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Gay News Sponsor Windy City Times 2023-02-22



Football Star Helps Launch PFLAG Fund
by Bob Roehr

This article shared 2379 times since Wed Feb 5, 2003
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Parents, Families and Friends of Lesbians and Gays unveiled a scholarship program at the Nation Press Club in Washington, D.C., Jan. 23. The first scholarship will be named the Esera Tuaolo Student-Athlete Scholarship, in honor of the retired pro football player who recently came out.

David Tseng, PFLAG's executive director, said the scholarship is being established to 'honor a man for his courage.' It will be awarded to a GLBT kid or straight ally who needs the help, with funding coming from the estate of a gay man. The process will be established later this year with the first scholarships awarded for the fall of 2004.

'I'm so honored, this is the first scholarship in my name,' Tuaolo said. Throughout his college and pro career he 'was living with a secret' of his homosexuality. He was depressed because he thought that it meant that he could not have a family. 'But now I do have that picket fence' and everything else.

'When I came out, it was for my family,' he said. 'By that I mean for my husband and our children. So that they would know that their fathers were comfortable and proud of who they were.'

Tuaolo wouldn't encourage pro athletes to come out. 'The reason is, I've been there and I've done this. It's also our livelihood, and for me it was about being able to help my mom and some of my brothers and sisters.' He thought that any athlete who came out would 'get hurt' and 'probably lose their job.'

He said that reaction from the community has been great. At Aspen Ski Week, a lesbian whose father works with high-profile jocks came up to him and said, 'You're the reason why my father accepts me now.'

'It helped me realize that my story is helping people,' Tuaolo said.

Rep. Robert Matsui, D-Calif., spoke movingly of the internment of Japanese Americans during World War II. He was relocated to one of those camps at six months of age and spent the next three and a half years living there. It happened because of 'an absence of political leadership.'

He praised PFLAG for 'doing something very fundamental ... that every child in America should have the right to achieve what he or she is capable of, without any impediments, without any distractions. By your leadership on these issues, you are providing those fundamental rights for that child.'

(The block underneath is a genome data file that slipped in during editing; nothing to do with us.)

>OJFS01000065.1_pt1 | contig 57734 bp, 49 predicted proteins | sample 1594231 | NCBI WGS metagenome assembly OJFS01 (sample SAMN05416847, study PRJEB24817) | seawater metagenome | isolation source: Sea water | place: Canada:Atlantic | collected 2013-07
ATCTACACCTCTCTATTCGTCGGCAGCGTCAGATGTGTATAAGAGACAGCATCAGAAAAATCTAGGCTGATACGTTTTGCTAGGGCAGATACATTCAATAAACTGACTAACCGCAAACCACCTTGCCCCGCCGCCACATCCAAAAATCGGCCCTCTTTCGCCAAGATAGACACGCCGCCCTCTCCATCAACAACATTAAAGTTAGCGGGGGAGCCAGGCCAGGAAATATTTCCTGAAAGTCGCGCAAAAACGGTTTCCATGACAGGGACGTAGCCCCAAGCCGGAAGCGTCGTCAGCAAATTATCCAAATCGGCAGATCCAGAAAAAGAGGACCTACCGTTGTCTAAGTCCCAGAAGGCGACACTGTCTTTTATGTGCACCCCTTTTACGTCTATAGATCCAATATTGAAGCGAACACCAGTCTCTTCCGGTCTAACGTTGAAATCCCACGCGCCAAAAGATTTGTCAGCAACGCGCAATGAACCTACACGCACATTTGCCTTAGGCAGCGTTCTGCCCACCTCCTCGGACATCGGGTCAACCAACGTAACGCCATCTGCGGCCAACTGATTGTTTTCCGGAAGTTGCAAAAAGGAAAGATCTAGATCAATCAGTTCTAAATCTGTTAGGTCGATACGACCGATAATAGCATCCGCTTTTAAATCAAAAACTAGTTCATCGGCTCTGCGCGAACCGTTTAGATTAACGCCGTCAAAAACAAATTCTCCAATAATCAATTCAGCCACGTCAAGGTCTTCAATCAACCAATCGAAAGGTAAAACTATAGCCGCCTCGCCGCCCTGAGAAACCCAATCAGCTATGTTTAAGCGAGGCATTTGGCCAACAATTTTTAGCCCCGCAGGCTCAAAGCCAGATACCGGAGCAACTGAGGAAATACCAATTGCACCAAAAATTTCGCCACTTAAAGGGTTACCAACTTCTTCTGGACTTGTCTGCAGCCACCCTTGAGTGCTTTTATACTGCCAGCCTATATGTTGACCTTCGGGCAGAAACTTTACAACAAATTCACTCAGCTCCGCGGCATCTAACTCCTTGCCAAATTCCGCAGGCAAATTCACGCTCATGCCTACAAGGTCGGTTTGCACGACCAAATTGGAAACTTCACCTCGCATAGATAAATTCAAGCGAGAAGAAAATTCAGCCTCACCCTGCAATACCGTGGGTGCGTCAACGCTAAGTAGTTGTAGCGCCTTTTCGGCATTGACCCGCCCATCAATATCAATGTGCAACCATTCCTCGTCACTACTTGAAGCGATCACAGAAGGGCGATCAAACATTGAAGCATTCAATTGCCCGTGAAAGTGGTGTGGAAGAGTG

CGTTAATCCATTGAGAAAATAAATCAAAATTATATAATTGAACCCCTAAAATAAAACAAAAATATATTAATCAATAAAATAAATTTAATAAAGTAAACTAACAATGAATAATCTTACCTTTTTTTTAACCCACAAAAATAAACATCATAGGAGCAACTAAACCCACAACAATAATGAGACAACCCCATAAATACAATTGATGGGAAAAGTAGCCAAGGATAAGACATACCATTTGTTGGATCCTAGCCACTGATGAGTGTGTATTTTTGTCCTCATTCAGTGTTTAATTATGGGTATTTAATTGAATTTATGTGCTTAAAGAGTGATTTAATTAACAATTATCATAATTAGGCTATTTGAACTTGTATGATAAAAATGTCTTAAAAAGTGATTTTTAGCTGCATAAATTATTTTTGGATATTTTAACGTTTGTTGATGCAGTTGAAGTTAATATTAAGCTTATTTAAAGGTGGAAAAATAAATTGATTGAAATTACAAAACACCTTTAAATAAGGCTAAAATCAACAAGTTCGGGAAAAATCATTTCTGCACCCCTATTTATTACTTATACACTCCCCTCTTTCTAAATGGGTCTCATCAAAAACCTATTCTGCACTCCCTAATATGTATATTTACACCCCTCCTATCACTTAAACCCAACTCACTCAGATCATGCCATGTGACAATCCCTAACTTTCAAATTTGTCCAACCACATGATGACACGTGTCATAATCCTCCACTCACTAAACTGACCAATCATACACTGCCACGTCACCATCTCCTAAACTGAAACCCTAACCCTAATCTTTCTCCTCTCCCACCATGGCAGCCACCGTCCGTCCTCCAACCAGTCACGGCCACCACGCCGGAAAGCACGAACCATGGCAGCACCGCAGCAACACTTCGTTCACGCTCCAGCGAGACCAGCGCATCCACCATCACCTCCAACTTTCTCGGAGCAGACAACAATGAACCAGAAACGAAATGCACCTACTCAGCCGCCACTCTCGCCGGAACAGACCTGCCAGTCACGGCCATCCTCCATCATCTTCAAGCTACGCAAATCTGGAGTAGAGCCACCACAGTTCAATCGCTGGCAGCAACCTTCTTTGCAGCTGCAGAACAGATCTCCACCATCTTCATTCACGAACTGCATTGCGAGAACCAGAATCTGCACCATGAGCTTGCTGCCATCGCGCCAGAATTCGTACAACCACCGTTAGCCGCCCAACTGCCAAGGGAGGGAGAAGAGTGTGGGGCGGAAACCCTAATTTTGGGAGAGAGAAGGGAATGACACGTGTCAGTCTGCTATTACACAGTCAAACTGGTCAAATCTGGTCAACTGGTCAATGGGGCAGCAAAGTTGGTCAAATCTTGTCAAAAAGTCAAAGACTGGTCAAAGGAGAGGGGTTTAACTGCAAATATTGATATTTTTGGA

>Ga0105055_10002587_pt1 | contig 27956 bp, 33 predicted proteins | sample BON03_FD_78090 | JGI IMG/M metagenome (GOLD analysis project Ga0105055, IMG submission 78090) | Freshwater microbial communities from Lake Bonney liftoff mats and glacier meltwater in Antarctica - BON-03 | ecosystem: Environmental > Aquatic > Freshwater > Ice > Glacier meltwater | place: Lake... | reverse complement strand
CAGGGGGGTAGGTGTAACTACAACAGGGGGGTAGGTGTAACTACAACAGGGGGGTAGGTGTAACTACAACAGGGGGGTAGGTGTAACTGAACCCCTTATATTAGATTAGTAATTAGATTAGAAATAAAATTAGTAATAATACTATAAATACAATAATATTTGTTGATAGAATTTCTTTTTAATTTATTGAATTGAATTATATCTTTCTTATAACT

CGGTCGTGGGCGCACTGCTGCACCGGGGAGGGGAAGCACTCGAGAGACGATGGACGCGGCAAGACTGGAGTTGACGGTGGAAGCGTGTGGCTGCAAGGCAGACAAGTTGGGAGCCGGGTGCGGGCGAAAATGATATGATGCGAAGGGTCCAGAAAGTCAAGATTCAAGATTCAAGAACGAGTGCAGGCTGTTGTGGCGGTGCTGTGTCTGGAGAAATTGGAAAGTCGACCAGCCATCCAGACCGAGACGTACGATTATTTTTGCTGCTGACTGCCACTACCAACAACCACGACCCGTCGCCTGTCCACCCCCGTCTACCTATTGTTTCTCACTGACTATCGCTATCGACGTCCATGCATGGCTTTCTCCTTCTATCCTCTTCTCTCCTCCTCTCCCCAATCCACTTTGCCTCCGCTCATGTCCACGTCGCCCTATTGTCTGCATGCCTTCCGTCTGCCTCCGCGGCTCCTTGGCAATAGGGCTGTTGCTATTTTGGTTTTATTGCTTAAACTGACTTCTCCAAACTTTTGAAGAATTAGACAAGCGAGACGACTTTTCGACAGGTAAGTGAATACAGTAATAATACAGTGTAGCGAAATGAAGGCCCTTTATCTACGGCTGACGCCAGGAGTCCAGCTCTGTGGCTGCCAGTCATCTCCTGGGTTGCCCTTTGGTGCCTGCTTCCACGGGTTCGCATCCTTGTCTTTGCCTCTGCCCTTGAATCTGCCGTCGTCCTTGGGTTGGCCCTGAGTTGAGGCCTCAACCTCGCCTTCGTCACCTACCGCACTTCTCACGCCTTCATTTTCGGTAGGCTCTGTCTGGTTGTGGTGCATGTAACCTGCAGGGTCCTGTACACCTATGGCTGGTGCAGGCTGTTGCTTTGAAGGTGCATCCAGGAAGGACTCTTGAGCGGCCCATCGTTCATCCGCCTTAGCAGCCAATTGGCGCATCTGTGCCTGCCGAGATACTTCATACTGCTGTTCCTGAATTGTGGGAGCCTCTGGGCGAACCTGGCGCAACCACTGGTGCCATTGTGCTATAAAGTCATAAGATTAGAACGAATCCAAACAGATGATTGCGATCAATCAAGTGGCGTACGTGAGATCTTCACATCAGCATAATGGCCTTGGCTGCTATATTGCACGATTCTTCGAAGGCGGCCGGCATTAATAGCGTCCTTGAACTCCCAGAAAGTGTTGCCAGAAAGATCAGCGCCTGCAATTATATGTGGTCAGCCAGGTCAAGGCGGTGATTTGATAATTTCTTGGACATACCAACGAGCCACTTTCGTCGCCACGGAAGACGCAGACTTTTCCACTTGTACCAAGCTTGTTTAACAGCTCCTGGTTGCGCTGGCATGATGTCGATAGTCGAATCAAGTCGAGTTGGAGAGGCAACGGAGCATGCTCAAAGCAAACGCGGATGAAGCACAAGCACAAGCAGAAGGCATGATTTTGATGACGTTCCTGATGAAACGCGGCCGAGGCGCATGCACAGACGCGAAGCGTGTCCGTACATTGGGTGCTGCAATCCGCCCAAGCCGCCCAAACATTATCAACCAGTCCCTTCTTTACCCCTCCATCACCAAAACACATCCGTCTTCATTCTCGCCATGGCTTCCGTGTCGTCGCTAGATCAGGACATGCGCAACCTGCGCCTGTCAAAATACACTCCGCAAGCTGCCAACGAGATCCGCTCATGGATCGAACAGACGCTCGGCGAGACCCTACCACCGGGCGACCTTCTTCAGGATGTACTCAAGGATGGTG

Sam Thoron, PFLAG's president, said the group exists 'at least in part to reconcile and reunite families' to the fact that someone among them is GLBT. 'The loving support of our families is critical in how we perceive ourselves and how we go out and approach a hostile world.'

'Our work is to change social attitudes. Our work is to change hearts and minds where we can reach them. So that GLBT people no longer need fear coming out to their families.'

In a private conversation, Thoron related how their daughter, then 19, came out to them in January of 1990. 'When Ruth came out to us, we realized that she had not changed, and that we needed information and support to deal with this somewhat painful new information.' They became involved with PFLAG about six weeks later.

'We wanted information and support, we wanted to talk to people who have walked the path. And we found we could do this at PFLAG,' said Thoron. A few months later he got roped into the governing leadership of the San Francisco chapter. 'The helpline telephone ended up getting into our house so I answered the calls and found that I could answer requests for speaking and help people by sharing my story.'

That was the start of more than a decade of leadership within the organization at the local, regional, and national levels.

'What we are doing is challenging some very, very basic concepts about gender roles,' he said. 'We are seeing, particularly in the schools, anyone who doesn't quite fit the stereotype of a gender role is subject to enormous cruelty.'

He says that parents often can play a greater and more effective role in changing the law than can their kids. 'Somehow it is much more powerful for me to go to a legislator and say, 'I'm scared for my daughter,' than for my daughter to go and say, 'gosh, I'm scared.' Because there still is the underlying perception that it is a choice. Well, she did make a choice, to be open and honest about who she is.'


Worried about losing the amazing ground gained by girls and women since Title IX was enacted? With changes expected by the Bush Administration, your voice can make a different. See women's activist Web sites, including .

This article shared 2379 times since Wed Feb 5, 2003
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